|201 – "The Waters of Mars"|
|Doctor Who episode|
|Directed by||Graeme Harper|
|Written by||Russell T Davies and Phil Ford|
|Script editor||Gary Russell|
|Produced by||Nikki Wilson|
|Executive producer(s)||Russell T Davies|
|Incidental music composer||Murray Gold|
|Running time||60 minutes|
|First broadcast||15 November 2009|
"The Waters of Mars" is the third episode of the 2008–2010 specials of the British science fiction television series Doctor Who, which was first broadcast on BBC One on 15 November 2009. It aired on BBC America on 19 December 2009 and was released on DVD and Blu-ray in the UK on 11 January 2010 and in the US on 2 February 2010.
The story is set on Mars in the year 2059 where the Doctor encounters the first human colony, Bowie Base One. This is commanded by Captain Adelaide Brooke, who turns out to be a pivotal character in the history of humanity. The Doctor must decide whether to use his knowledge of her fate to change history. According to Doctor Who writer and producer Russell T Davies, the special is closely linked to the next two episodes but is not the first part of a three-part story.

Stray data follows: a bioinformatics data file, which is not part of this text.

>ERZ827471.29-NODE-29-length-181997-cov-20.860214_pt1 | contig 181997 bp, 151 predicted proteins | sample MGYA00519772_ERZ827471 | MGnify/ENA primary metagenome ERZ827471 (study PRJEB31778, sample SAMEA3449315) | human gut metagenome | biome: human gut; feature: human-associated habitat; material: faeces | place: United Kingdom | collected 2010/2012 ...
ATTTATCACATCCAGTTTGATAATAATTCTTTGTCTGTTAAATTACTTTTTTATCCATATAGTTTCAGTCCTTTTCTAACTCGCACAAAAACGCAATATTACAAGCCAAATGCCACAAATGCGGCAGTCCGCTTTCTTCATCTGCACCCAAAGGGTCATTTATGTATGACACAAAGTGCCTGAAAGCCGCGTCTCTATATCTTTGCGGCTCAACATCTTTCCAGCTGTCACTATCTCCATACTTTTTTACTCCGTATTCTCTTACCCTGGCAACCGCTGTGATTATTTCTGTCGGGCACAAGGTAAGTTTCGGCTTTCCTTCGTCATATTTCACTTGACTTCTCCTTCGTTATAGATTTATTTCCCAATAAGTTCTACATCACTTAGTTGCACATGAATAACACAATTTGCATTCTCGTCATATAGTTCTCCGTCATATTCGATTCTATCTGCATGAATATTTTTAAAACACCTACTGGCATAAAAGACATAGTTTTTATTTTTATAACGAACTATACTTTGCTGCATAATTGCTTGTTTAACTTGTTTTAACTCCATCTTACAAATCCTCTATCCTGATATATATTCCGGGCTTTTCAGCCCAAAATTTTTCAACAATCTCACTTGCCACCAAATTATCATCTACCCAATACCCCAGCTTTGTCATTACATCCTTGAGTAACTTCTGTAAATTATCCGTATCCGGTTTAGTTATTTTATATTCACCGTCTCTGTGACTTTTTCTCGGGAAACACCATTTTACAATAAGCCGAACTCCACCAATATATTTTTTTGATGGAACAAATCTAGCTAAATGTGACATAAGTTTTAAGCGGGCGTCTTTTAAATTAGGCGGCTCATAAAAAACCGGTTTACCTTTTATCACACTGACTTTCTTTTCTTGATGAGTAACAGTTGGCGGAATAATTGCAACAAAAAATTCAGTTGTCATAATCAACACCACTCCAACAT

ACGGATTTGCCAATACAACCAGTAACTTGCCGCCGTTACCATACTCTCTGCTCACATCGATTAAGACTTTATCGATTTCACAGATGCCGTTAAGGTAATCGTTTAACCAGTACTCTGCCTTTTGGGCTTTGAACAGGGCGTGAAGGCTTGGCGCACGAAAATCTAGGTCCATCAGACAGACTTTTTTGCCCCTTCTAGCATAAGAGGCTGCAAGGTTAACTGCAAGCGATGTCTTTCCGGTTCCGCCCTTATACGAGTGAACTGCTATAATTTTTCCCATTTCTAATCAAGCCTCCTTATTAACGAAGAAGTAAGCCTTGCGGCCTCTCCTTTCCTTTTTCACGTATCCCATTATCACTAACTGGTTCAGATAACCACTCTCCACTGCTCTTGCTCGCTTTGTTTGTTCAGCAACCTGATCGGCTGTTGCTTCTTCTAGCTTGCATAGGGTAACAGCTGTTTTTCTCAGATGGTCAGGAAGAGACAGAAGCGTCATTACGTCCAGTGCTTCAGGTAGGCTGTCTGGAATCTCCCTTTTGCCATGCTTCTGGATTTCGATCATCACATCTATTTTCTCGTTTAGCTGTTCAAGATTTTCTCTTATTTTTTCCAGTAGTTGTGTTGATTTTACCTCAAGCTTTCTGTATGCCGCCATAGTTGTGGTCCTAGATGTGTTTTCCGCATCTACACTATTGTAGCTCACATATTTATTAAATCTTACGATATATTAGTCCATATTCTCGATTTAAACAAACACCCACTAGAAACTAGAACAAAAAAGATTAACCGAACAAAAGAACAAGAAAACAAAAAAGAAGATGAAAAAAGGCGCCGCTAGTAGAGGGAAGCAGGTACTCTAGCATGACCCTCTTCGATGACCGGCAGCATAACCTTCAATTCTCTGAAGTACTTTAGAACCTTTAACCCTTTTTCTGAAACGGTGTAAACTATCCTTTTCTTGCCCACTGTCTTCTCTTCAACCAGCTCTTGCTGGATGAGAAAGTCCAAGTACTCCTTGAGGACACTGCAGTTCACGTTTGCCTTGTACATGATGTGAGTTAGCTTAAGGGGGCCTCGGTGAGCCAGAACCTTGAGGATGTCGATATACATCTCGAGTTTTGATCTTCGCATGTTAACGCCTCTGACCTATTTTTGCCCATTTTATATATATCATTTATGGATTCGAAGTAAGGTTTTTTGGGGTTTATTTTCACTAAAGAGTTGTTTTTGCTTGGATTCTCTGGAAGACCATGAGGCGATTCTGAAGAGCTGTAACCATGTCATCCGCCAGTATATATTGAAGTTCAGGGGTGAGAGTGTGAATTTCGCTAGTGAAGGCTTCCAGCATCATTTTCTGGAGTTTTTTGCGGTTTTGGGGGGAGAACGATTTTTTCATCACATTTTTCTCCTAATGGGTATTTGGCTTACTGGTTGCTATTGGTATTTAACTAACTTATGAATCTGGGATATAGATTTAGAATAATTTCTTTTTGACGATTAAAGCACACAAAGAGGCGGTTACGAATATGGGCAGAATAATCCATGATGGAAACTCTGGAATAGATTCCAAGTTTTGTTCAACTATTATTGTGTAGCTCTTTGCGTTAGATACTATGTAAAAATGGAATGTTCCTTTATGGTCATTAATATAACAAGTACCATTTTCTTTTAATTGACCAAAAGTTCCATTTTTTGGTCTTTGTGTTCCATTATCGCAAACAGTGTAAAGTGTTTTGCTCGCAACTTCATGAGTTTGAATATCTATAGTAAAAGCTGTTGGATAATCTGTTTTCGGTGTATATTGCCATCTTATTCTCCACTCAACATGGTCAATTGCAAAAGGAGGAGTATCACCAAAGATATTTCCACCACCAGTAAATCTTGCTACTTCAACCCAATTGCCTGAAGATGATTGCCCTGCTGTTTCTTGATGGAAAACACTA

The special was dedicated to Barry Letts, the former writer and producer of Doctor Who who died in October 2009. The episode won the 2010 Hugo Award for Best Dramatic Presentation, Short Form.
The Tenth Doctor arrives on Mars in 2059, near humanity's first Martian colony, Bowie Base One. He dons a spacesuit to walk to the base, where inside he is detained by its crew led by Captain Adelaide Brooke. As they interrogate him, he discovers that today is a "fixed point" in time; the base will explode, killing the entire crew, but Adelaide's death will inspire her granddaughter to explore the stars. He tries to stay uninvolved, but Adelaide forces him to assist her in responding to an alert from the remote biodome.
Two crewmen, Andrew Stone and Tarak Ital, appear to be in a zombie-like state, generating copious amounts of water. A third crewmate, Margaret Caine gets infected and they quarantine her while sealing off the biodome. From observation, they discover that the infection is by an intelligent virus, the Flood, and now seeks to get to Earth. The Doctor suspects the Flood were sealed in the glacier the base was using for water by the Ice Warriors aeons ago, and a bad filter allowed the virus to infect the crew. Adelaide realises the remaining crew have not yet touched that source of water and are uninfected, and orders the crew to evacuate to their rocket back to Earth while setting the base to self-destruct. Before departing, the Doctor is forced to explain to Adelaide what he knows happens and why he cannot get involved.